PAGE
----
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Book: Smart Parents Stunned at Elizabeth's Calm Strength

Book: Smart Parents Stunned at Elizabeth's Calm Strength

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SALT LAKE CITY (AP) -- In her parents' upcoming book about her kidnapping, Elizabeth Smart is shown to be a composed young woman who gave precise details of her ordeal to police the night she was found, and who told her parents she felt "triumphant" when she showed them the outdoor shanty where her abductors held her for many months.

The book, "Bringing Elizabeth Home: A Journey of Faith and Hope" by Ed and Lois Smart and published by Doubleday, was excerpted in People magazine's Nov. 3 edition, the day Elizabeth turns 16. The issue will be on sale Friday. The book is scheduled for release Tuesday.

"Every day is a blessing," the teen says in one passage included in the magazine article. "I'm doing great. I owe a lot to my family and to the great friends that I have. I want to thank them for not giving up on me."

Ed and Lois Smart announced in August they were working on a two-hour CBS television movie, "The Elizabeth Smart Story," and the Doubleday book, both told from their point of view. The movie will air Nov. 9. Meanwhile, in Elizabeth's first television interview, with NBC's Katie Couric, will air Friday at 10 p.m. EDT, and an interview with Oprah Winfrey's syndicated talk show will air Monday, the day before the book goes on sale.

Not to be outdone, CBS moved quickly to air "Elizabeth Smart: America's Girl" last Saturday, a one-hour special on the making of the movie that included an interview with Smart's parents.

Elizabeth, then 14, was abducted in the early hours of June 5, 2002, from her bedroom at knifepoint. Last March 12, she was found in a Salt Lake City suburb with her alleged kidnappers, Brian David Mitchell and his wife, Wanda Barzee.

Prosecutors say Mitchell, 49, a drifter and self-styled prophet who claimed God spoke to him, and Barzee, 57, held Elizabeth against her will as Mitchell's second "wife" at a crude campsite in the dry foothills above the Smart home until Oct. 8. They then took her to California, where they stayed until March 5, according to court documents.

Mitchell and Barzee have been charged with burglary, kidnapping and sexual assault. They are both being held on $10 million bond pending psychological examinations to determine whether they are competent to stand trial.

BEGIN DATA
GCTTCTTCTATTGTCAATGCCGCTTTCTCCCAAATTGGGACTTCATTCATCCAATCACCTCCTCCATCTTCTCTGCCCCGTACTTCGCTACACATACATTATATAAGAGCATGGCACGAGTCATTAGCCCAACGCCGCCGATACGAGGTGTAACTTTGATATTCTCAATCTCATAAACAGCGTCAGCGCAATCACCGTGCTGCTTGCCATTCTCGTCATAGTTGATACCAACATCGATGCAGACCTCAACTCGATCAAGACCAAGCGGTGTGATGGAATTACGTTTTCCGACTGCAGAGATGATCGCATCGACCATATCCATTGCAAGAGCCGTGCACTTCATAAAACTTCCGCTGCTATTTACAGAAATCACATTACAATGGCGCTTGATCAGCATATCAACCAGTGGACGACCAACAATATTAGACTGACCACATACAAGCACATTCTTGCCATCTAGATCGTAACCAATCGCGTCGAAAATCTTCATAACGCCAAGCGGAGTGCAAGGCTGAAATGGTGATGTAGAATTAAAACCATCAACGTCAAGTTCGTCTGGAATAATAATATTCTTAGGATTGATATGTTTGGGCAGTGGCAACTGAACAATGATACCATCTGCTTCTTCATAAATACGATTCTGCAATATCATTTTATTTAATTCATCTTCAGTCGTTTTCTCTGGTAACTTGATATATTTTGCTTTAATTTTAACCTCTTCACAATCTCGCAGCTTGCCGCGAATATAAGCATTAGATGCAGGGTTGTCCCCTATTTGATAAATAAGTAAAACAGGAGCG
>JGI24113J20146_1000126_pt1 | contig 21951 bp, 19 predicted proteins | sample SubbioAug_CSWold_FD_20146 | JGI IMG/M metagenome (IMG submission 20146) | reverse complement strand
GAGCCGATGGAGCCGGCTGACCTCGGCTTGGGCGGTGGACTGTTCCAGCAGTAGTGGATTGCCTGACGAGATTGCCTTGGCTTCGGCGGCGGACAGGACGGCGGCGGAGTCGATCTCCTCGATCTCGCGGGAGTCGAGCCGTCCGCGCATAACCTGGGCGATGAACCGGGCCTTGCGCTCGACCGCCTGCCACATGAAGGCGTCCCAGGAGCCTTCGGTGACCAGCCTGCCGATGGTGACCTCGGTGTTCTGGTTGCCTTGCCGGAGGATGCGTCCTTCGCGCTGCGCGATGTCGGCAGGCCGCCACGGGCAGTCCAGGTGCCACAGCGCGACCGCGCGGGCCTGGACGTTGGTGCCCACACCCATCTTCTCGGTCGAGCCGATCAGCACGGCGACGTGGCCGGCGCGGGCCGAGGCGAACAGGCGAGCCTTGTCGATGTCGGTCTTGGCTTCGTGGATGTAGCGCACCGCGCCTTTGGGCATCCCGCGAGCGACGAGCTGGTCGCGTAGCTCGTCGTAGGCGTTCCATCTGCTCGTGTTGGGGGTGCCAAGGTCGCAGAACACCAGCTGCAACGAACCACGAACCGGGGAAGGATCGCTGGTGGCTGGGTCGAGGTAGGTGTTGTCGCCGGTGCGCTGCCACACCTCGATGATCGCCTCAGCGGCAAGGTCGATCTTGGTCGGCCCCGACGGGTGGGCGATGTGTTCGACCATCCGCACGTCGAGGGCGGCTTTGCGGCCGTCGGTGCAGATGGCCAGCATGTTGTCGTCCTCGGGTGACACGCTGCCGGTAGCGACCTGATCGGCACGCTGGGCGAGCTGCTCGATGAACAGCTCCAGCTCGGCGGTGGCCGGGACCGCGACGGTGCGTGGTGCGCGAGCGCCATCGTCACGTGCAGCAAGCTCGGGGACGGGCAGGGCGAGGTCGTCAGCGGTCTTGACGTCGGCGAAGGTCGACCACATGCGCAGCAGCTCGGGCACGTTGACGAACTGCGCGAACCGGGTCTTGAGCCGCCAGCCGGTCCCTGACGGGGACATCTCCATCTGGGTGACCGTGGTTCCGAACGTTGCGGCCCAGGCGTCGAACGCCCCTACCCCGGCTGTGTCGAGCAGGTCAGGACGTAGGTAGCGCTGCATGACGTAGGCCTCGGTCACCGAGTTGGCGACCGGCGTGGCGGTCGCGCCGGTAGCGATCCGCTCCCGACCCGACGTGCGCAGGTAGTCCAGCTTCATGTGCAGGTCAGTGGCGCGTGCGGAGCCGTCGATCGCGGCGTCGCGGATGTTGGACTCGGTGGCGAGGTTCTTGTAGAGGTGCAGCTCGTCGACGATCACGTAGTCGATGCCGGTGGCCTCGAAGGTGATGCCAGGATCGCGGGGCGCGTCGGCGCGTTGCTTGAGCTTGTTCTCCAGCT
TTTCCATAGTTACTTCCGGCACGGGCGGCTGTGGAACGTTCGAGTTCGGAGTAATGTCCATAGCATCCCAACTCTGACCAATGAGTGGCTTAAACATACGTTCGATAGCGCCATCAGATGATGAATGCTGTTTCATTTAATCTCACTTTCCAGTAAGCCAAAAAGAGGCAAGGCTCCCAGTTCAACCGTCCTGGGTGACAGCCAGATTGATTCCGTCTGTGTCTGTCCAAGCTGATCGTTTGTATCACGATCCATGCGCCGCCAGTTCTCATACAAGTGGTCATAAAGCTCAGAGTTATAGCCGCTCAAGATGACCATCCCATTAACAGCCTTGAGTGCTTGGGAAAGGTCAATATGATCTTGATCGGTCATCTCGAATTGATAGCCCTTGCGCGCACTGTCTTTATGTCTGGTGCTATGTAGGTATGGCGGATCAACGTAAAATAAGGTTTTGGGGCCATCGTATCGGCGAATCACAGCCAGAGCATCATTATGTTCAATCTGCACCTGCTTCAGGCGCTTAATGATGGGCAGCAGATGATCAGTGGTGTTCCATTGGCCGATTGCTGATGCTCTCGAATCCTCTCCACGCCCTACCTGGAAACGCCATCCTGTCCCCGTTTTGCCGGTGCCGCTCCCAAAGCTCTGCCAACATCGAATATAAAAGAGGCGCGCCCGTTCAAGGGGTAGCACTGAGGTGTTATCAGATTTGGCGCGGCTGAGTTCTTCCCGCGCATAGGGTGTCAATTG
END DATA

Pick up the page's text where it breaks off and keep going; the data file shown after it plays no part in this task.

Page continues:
In the first five days after the kidnapped teen returned home, the family's spokesman fielded nearly 100 film, book or made-for-TV-movie proposals. Early industry reports from unidentified sources said the Smarts could get $400,000 to $500,000 for the story.

For the book, Ed and Lois Smart collaborated with writer Laura Morton, who has similarly assisted celebrities Melissa Etheridge, Joan Lunden and Marilu Henner.

"We wanted to put the misinformation to bed," Lois Smart told People. "The only way to let the truth be known was to tell it ourselves."

Elizabeth's uncles, Tom and Dave Smart, also are working on their own version of Elizabeth's ordeal. Tom Smart said Wednesday that they have an agent but haven't shopped the book, which they expect to finish in two or three months. "We don't want to compete with Ed and Lois," he said.

Much of what People excerpted from the Smarts' book has been recounted before. What's new is the Smarts' deeply personal chronicle of their anguish and despair, and how their Mormon faith sustained them. One Sunday a few weeks after Elizabeth disappeared, Lois Smart was lying on her bed, "feeling lost and distraught.

"I had been crying and crying. I kept praying for an answer to why this could be happening. And then I heard a voice in my head, clear as anything I have ever heard, say the words, 'Be of good cheer.' It was enough to get me out of bed that morning. I dressed and went to church."

Ed Smart describes his reactions when he first saw Elizabeth at a police station in March: "There, sitting on a sofa, very quiet and subdued, was a girl with her arms folded. She looked like a homeless girl. She was taller, bigger, more mature-looking than Elizabeth. Her face was round, swollen from being outdoors in the sun. I wasn't certain at first that it was her. I went over and put my arms around her and just started bawling."

Lois Smart was similarly bewildered: "This Elizabeth didn't look anything like the little girl in the missing posters."

She tells of watching from another room as police questioned her daughter. "I listened to my daughter painstakingly detail the abuse and assault she endured. I will never forget the sinking feeling I had watching my daughter tell of her living hell."

Around midnight that night, the family piled on a bed and Elizabeth asked if she could watch a videotape of one of her favorite movies, "The Trouble With Angels."

When it was done, Lois Smart recounts, "Elizabeth got up as if nothing had ever happened, and she said she was tired and ready for bed. 'Mom, don't worry. I'm going to be safe. I'm going to be here in the morning.'

"I will never forget those words."

When Elizabeth took her parents in April to see the campsite where she'd been held, she told them she felt "triumphant," Lois remembers.

She "marched up that hill as if she were headed to battle. We arrived, and she showed us everything: 'This is the place we hid our shoes. This is where we got water. This is where I lived.' We were stunned at the calm and secure way that Elizabeth spoke."

Elizabeth also has her own say in her parents' book: "I have learned that living in the moment means taking the time to do the things that are meaningful and important. ... I feel so blessed to be back home, with my family and friends. I truly am the luckiest girl in the world!"

(Copyright 2003 by The Associated Press. All Rights Reserved.)

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